- Abbott is warning doctors of the potential for harm to patients from two separate issues involving equipment used to power its left ventricular assist device (LVAD), an implant for treatment of advanced heart failure.
- Incorrect connection of the HeartMate 3 modular cable when exchanging controllers can result in no electrical power to the pump, causing serious injury or death. The problem has resulted in a reported death rate of 0.05% to date and a rate of hemodynamic compromise of 0.07%, Abbott said in one of two letters to clinicians dated Dec. 2 and posted by the U.K.'s Medicines and Healthcare products Regulatory Agency. Abbott did not specify the number of deaths.
- In a second letter, the device maker said it has received reports that static electricity has caused power loss to patients' HeartMate mobile power unit modules. There have been two reports of serious injury and no deaths due to the problem.
Abbott last year received FDA approval for use of HeartMate 3 as a destination therapy, or long-term treatment, for patients who are not candidates for a heart transplant. First developed as a bridge to transplantation, the mechanical pump assists the patient's own heart rather than replacing it. About a quarter of a million people in the U.S. live with advanced heart failure, but few will get a donor heart, according to the company.
The company is now warning doctors of two issues related to the power supply for the device that have the potential to cause serious injury to patients. A problem with the modular cable can arise if it is inserted at 180 degrees from the proper orientation, Abbott said.
While it may appear that a physical connection has been made, there is no electrical connection to power the pump at 180 degrees from the correct orientation, the company said. Such an incorrect connection could cause a blown fuse and set off a "Controller Fault" alarm, with the potential for confusion, serious injury or death of the patient, according to the letter.
Controller exchanges are required to be performed by medical professionals in a hospital setting, but patients and their caregivers are trained on the procedure in case of emergency. The company recommends reviewing with patients, during the next clinical visit, the instructions for making an exchange to a backup controller, including paying attention to the markings on the controller and driveline. Patients should understand the need to have a caregiver present and to call the hospital contact if a controller exchange must be done outside the hospital.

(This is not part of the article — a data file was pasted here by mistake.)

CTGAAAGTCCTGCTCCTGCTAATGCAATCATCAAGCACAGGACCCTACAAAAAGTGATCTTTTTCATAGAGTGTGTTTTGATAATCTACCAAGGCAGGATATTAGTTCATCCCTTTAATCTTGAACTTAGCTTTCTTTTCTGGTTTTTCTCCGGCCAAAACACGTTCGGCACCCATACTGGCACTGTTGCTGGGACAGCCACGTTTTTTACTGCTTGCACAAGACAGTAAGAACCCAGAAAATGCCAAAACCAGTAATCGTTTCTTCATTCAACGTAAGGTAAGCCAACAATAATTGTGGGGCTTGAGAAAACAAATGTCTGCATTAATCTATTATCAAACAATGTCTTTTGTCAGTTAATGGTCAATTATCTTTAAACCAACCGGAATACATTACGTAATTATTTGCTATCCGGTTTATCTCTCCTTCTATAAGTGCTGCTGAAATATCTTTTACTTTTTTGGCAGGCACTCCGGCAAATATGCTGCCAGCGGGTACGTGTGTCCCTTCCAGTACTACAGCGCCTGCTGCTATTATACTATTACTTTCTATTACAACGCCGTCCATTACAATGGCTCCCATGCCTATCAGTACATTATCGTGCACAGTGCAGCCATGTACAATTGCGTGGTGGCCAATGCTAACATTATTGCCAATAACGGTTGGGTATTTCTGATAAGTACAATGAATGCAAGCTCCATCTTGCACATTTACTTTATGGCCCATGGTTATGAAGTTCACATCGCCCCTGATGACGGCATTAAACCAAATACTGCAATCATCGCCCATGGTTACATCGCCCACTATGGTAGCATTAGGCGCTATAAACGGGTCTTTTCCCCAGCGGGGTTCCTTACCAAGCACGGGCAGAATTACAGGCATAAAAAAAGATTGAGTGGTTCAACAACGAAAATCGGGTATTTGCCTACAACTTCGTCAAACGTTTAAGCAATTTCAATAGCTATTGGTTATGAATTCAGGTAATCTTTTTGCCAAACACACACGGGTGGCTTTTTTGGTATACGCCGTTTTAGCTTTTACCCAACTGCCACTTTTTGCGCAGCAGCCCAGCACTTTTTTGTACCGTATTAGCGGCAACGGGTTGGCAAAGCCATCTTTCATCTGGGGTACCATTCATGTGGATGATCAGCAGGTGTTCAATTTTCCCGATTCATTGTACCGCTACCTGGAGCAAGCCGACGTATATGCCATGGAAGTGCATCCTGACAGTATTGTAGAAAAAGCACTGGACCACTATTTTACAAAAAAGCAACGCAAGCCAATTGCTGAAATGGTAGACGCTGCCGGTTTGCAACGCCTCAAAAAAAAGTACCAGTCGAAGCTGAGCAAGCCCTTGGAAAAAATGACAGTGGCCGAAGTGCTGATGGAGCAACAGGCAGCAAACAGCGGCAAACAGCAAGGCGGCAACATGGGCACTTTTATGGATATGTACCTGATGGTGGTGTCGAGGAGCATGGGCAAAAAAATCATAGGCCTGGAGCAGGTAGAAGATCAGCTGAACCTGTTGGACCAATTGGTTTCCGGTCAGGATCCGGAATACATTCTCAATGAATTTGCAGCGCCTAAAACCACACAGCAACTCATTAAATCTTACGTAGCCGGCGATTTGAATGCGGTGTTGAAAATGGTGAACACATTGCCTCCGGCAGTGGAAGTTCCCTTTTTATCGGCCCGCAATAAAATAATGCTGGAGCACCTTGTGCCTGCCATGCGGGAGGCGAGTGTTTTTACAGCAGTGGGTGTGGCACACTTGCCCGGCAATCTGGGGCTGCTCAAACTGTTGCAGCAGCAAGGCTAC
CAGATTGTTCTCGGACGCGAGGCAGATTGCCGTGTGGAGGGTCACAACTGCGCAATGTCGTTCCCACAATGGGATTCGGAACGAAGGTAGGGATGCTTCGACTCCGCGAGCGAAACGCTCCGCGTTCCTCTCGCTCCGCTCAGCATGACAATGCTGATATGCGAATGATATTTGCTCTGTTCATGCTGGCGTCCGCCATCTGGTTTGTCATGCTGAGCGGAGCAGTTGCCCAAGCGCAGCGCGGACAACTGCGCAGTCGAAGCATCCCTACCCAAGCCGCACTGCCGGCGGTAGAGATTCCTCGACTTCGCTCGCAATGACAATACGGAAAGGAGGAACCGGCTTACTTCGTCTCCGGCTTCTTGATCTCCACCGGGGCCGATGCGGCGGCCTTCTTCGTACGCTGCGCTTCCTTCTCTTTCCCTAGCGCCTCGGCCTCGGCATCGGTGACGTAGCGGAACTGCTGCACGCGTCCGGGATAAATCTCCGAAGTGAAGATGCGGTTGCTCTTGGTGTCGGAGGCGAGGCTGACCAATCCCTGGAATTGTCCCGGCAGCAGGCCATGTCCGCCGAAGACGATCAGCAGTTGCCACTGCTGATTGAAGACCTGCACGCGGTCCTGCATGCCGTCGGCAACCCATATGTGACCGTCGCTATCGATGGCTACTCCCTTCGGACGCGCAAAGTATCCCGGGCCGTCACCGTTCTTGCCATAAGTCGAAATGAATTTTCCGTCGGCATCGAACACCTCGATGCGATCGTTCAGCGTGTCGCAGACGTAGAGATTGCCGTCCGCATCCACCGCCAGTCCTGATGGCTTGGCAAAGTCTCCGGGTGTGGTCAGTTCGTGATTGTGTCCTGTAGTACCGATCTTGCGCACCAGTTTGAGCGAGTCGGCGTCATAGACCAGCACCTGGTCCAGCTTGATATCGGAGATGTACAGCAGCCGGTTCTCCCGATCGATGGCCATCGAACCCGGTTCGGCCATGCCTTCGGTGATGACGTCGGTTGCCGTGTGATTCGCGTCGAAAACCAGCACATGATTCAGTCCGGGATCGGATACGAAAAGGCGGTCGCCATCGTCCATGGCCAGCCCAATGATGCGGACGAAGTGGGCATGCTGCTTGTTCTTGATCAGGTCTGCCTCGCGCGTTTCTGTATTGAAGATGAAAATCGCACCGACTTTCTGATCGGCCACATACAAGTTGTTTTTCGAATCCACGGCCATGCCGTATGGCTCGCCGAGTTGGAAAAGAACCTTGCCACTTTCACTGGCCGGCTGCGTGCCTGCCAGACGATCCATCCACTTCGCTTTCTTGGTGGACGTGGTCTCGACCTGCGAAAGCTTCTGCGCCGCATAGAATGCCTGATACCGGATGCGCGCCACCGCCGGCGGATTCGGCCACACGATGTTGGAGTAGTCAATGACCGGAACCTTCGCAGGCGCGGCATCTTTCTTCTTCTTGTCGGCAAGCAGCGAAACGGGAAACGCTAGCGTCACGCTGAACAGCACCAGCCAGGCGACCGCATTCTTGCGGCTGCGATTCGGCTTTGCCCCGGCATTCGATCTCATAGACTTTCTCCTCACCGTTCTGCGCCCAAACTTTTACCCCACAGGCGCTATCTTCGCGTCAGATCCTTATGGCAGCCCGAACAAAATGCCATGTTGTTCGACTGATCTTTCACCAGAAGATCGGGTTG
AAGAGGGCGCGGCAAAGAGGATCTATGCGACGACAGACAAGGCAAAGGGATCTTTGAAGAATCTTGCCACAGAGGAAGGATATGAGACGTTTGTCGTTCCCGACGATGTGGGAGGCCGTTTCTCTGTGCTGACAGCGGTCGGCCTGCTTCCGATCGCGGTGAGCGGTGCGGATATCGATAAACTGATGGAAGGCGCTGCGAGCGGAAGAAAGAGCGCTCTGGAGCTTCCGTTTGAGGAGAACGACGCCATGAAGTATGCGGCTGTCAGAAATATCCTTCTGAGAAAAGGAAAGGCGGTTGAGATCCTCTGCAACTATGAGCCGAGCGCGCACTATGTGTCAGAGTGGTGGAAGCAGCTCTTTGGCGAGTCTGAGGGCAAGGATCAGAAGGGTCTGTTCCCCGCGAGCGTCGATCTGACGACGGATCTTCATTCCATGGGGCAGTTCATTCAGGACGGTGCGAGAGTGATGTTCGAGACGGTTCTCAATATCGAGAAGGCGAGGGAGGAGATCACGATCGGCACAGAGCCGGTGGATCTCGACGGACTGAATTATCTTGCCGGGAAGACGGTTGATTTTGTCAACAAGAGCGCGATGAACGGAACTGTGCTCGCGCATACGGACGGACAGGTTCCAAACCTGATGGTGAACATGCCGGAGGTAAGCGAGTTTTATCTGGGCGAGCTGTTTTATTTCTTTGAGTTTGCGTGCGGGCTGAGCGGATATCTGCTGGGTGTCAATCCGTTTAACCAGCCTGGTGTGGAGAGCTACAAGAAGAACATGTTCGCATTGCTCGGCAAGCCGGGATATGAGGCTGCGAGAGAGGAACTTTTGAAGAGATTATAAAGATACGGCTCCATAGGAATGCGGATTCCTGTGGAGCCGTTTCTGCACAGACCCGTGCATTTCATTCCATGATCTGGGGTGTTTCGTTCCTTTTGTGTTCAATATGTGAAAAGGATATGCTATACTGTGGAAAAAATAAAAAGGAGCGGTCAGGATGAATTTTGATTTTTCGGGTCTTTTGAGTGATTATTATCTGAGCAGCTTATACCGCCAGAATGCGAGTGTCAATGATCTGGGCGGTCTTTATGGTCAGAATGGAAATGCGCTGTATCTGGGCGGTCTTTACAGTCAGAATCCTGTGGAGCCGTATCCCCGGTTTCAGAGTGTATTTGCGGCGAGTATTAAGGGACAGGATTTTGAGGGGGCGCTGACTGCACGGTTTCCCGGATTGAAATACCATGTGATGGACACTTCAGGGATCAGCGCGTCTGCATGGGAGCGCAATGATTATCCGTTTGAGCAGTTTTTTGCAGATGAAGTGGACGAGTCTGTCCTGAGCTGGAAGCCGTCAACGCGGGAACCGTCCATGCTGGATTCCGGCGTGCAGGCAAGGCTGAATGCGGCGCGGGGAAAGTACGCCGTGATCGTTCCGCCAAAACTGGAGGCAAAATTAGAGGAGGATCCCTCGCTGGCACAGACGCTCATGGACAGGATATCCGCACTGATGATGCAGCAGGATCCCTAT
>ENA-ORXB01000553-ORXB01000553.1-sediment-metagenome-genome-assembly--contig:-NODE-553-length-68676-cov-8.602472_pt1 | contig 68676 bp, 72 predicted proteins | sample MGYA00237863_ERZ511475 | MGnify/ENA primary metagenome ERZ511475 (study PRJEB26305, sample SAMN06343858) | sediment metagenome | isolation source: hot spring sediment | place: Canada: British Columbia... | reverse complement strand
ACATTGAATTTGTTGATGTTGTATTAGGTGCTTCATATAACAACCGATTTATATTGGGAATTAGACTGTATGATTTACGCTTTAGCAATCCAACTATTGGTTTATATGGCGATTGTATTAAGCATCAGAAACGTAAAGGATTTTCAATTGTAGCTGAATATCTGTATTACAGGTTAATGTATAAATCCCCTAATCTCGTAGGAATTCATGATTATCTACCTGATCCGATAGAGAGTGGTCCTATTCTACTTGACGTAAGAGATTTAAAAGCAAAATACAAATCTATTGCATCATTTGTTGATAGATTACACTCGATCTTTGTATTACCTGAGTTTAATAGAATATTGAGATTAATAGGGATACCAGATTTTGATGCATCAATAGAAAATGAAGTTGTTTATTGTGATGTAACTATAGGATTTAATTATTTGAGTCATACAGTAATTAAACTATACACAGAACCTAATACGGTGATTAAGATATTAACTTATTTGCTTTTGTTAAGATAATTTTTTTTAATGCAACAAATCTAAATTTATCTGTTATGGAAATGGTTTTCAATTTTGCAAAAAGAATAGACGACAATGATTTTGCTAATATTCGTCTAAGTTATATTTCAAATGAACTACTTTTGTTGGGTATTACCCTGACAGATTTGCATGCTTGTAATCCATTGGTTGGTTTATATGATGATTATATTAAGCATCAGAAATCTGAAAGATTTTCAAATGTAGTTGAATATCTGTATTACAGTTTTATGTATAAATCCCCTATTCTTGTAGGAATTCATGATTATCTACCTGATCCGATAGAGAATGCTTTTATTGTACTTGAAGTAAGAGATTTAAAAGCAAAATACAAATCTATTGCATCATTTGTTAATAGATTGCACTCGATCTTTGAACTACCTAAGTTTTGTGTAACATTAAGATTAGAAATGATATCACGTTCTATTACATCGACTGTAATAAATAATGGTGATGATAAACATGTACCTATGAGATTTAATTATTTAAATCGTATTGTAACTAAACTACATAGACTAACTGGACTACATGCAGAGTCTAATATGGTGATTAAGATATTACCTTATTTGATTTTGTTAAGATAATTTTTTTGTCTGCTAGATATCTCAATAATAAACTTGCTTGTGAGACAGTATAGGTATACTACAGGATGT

There is a 1% worldwide complaint rate associated with the modular cable being inserted 180 degrees from the proper orientation, the company said.
On the second concern, involving excessive static electricity that can cause unrecoverable power loss and damage to the HeartMate MPU module when connected to the HeartMate 3 LVAD, Abbott reported a 0.2% worldwide complaint rate. The two serious injuries reported in connection with excessive static electricity were categorized as hemodynamic compromise, in which blood flow from the device is reduced or stopped.
Excessive static electricity is an issue only with the HeartMate 3 system operating with the MPU Module, Abbott said. HeartMate II devices are not affected. To reduce the impact, battery power is recommended instead of the MPU Module to power the HeartMate 3 system when a patient is not sleeping or resting.
If a "no external power" alarm is sounded, patients should connect to battery power to power before attempting to determine the cause of the alarm. If the alarm persists, the patient should call the hospital contact.
To prevent generation of excessive static electricity during daily activities, Abbott is providing clarification for management when using the MPU Module with the HeartMate 3 system in the device's instructions and patient handbook. Doctors are urged to contact HeartMate 3 patients as soon as possible to provide them with the latest information.
Abbott field personnel also will re-train at all sites on the proper way to connect the controller cable and on methods to reduce the generation of excessive static electricity, the company said.
Abbott's HeartMate 3 is the third generation of the device that the company acquired in its $25 billion acquisition of St. Jude Medical completed in 2017. The device was originally developed by Thoratec, which St. Jude bought for $3.4 billion in 2015.